Once Were Cops by Ken Bruen
It seems that every time Bruen is screwed out of winning that Edgar Award (he was recently nominated for Priest), he turns around and produces another gem that proves he is worthy of substantial accolades. This stand alone novel is fast, furious, dark, and unabashedly hilarious - standard fare from Bruen and the reasons I keep coming back. A fullblown sociopath & murderer, Galway cop Shea somehow manages to finagle a transfer to New York City - a better setting to ply his sadistic trade. He teams up with an NYC hardass cop named Kebar and the two try to clean up the town with Bronson-like menace. Excepting the fact that Shea is certifiably insane and filled with unrelenting murderous tendencies - which may hamper his policing abilities, in the strictest sense. Prepare to be blindsided - although you know that Shea will eventually do something really, really crazy, there's no way that you're prepared for his level of sadism - or his intelligence and ability to climb the corporate ladder. (on sale in September 2008)

Knockemstiff by Donald Ray Pollack
No one of any value or morality lives in the fictional town of Knockemstiff, Ohio. This is the lesson I learned from these interconnected short pieces - sort of a redneck, inbred, hillbilly version of Winesburg, Ohio. It seems fitting, after reading these, that Chuck Palahniuk has a blurb on the cover, as these resonate as no more than childish vignettes about stupid people who revel in doing disgusting things. Like Chuck, they are well crafted and well written, but the subjects are so deplorable, so...gross, that it just feels juvenile after awhile. There's only so much incest and bad decisions one reader can take. (available now)

Wednesday, May 14, 2008


Yeah, yeah, I know this is supposed to be a blog about books, but it's baseball season, man, and my Birds are doing better than even I had hoped. Here is their response to the "Manny-being-Manny"/"Yay! High-five!" catch by Manny Ramirez in today's 6-3 victory over the Sox: How to win a baseball game.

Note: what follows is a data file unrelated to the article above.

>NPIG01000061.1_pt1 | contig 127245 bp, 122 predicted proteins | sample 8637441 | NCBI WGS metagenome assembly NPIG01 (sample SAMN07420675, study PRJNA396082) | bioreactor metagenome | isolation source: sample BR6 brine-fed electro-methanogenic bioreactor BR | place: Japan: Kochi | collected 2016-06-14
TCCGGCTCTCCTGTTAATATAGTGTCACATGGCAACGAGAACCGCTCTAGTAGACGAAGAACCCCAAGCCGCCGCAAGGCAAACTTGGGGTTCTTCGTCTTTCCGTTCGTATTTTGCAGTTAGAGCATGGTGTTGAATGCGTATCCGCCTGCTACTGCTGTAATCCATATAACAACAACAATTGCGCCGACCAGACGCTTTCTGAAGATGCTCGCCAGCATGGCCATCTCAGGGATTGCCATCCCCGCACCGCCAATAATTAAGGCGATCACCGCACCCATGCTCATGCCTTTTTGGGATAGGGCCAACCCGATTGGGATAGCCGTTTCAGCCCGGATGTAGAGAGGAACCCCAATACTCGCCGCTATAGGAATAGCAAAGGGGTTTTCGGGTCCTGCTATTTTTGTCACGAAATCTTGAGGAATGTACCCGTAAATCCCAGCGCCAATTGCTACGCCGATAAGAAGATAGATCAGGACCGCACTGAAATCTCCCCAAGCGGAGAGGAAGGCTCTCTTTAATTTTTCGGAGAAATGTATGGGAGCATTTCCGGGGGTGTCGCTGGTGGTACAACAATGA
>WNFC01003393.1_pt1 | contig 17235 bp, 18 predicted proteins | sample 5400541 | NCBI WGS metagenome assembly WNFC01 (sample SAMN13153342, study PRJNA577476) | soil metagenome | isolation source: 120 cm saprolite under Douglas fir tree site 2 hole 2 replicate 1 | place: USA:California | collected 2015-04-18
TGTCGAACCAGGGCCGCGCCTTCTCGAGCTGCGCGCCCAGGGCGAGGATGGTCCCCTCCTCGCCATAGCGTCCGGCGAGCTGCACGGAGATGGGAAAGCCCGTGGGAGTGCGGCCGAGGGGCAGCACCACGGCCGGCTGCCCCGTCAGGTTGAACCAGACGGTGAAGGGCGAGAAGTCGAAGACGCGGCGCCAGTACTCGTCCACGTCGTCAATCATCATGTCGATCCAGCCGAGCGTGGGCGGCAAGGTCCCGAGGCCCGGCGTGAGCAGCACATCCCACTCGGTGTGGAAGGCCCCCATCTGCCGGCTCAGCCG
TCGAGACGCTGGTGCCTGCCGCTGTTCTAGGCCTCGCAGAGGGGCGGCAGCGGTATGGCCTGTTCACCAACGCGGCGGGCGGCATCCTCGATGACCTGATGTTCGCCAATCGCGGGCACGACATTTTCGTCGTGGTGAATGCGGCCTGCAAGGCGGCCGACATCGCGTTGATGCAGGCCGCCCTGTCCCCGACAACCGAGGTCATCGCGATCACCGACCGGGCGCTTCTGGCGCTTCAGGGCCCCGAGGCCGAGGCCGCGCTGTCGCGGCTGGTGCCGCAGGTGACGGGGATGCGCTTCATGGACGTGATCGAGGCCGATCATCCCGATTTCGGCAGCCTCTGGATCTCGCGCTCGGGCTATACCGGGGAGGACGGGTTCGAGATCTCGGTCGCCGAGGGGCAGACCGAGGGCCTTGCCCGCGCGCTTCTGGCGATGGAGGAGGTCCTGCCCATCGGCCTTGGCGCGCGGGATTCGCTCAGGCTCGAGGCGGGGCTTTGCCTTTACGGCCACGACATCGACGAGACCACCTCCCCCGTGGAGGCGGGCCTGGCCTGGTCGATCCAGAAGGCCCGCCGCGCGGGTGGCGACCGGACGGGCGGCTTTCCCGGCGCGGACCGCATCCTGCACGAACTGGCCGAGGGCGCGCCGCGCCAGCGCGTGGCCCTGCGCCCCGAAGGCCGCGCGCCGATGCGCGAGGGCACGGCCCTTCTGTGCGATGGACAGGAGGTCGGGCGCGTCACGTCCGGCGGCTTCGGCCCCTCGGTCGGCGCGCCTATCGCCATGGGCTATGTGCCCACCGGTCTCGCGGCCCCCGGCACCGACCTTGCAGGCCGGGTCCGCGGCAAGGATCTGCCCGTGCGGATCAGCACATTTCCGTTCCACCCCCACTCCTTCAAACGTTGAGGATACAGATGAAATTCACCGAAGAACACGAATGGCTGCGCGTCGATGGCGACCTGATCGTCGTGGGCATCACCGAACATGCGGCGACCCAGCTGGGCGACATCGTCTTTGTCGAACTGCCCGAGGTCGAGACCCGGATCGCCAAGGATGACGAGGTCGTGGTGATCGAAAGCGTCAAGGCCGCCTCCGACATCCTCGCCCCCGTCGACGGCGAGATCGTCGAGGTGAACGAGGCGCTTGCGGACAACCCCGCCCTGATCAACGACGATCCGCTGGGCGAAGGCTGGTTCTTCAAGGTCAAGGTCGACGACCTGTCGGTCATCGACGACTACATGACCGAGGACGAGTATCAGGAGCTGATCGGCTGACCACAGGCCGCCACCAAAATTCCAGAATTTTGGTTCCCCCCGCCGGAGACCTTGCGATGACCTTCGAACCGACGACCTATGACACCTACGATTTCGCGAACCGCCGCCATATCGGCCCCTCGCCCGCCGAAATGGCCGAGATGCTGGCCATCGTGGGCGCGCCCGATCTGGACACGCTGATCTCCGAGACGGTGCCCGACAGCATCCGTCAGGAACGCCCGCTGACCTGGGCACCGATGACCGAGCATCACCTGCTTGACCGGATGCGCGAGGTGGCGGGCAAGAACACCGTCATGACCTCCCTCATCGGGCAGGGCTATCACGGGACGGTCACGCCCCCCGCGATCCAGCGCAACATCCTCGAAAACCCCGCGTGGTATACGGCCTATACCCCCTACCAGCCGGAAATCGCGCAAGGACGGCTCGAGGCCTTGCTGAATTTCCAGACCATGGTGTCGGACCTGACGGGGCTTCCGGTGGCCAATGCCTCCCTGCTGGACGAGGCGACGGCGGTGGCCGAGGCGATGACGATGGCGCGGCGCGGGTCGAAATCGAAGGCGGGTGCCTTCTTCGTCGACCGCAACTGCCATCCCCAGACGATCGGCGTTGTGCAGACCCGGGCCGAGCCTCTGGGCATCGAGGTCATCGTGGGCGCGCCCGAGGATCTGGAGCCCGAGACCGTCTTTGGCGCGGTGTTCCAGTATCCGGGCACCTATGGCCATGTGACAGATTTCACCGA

Please note: this one is posted especially for Catapult fans, Robin and Rebecca. In your faces.

Saturday, May 10, 2008

The Arrival

Wednesday, May 7, 2008 at 11:30 am - apx. 35 1/2 hours late. The sight of which can make 1000 12-year old girls weep with excitement.

Wednesday, May 07, 2008

Robust Growth

Just a piece of information I found in today's Publishers Weekly Daily that is absolutely in no way related to the post directly previous to this one. Not at all.

Hachette USA Has Good Start
-- Publishers Weekly, 5/7/2008

First quarter revenue at Hachette Livre rose 0.5%, to 413.3 million euros ($636 million), with results hurt by the weak dollar. Excluding currency fluctuations, sales were ahead 2.4%. Hachette parent company Lagardere said Hachette Book Group USA had another strong quarter, led by sales of James Patterson’s Maximum Ride series as well as sales of Stephenie Meyer titles. In the U.K., there was “robust growth” in adult and children’s fiction, although sales were down in France. Lagardere said the outlook for the entire publishing division in 2008 is “good.”

Tuesday, May 06, 2008

My Little, Brown Mess

I debated keeping my mouth shut on this one, since it is work related, but it was so ridiculous and so infuriating, that I wanted people to read about it. It's really just a rant and this may not be interesting for anyone else, but that's what the ol' interweb is for, isn't it? And just for the record, none of this is official company rhetoric - it's all from my humble observations.